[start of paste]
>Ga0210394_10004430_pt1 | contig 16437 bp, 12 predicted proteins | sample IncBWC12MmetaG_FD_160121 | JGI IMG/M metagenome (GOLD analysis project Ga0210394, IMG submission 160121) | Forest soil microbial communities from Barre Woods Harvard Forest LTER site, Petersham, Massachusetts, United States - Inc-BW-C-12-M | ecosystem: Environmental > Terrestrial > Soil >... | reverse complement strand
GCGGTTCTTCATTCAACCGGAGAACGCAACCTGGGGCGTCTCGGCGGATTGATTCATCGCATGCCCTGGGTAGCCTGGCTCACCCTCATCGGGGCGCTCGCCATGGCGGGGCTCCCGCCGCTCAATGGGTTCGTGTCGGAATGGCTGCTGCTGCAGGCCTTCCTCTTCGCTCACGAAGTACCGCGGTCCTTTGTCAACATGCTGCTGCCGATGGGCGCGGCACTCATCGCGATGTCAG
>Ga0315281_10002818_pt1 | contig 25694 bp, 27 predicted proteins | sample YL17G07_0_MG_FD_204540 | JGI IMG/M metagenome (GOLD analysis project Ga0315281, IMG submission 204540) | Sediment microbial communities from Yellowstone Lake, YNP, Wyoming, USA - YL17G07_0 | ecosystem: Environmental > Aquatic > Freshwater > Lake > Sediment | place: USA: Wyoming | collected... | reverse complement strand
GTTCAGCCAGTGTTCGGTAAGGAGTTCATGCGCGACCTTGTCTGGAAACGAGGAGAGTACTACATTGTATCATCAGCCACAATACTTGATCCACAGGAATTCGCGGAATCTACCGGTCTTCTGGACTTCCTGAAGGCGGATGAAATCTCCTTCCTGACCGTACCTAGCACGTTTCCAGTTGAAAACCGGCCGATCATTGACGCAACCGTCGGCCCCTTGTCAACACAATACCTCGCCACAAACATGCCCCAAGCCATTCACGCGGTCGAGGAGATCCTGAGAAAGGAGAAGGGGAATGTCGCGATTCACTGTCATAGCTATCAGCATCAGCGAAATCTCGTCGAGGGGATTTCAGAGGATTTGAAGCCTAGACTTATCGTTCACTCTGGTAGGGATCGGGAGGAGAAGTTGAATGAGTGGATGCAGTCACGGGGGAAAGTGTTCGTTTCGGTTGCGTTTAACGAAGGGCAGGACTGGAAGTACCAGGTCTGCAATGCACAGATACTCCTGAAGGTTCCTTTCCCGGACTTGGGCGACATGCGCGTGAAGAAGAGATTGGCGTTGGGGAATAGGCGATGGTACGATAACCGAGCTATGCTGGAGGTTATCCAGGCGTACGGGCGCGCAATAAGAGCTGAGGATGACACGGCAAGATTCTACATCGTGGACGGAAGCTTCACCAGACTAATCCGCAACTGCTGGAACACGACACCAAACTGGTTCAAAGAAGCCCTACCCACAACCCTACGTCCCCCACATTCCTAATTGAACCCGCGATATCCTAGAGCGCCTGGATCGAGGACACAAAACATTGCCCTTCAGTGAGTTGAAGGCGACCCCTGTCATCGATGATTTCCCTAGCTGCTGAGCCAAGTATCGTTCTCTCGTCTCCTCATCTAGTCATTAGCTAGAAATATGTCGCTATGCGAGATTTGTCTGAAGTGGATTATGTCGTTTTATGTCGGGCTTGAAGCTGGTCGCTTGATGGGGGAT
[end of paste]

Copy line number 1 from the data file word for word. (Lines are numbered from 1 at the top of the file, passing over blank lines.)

>Ga0210394_10004430_pt1 | contig 16437 bp, 12 predicted proteins | sample IncBWC12MmetaG_FD_160121 | JGI IMG/M metagenome (GOLD analysis project Ga0210394, IMG submission 160121) | Forest soil microbial communities from Barre Woods Harvard Forest LTER site, Petersham, Massachusetts, United States - Inc-BW-C-12-M | ecosystem: Environmental > Terrestrial > Soil >... | reverse complement strand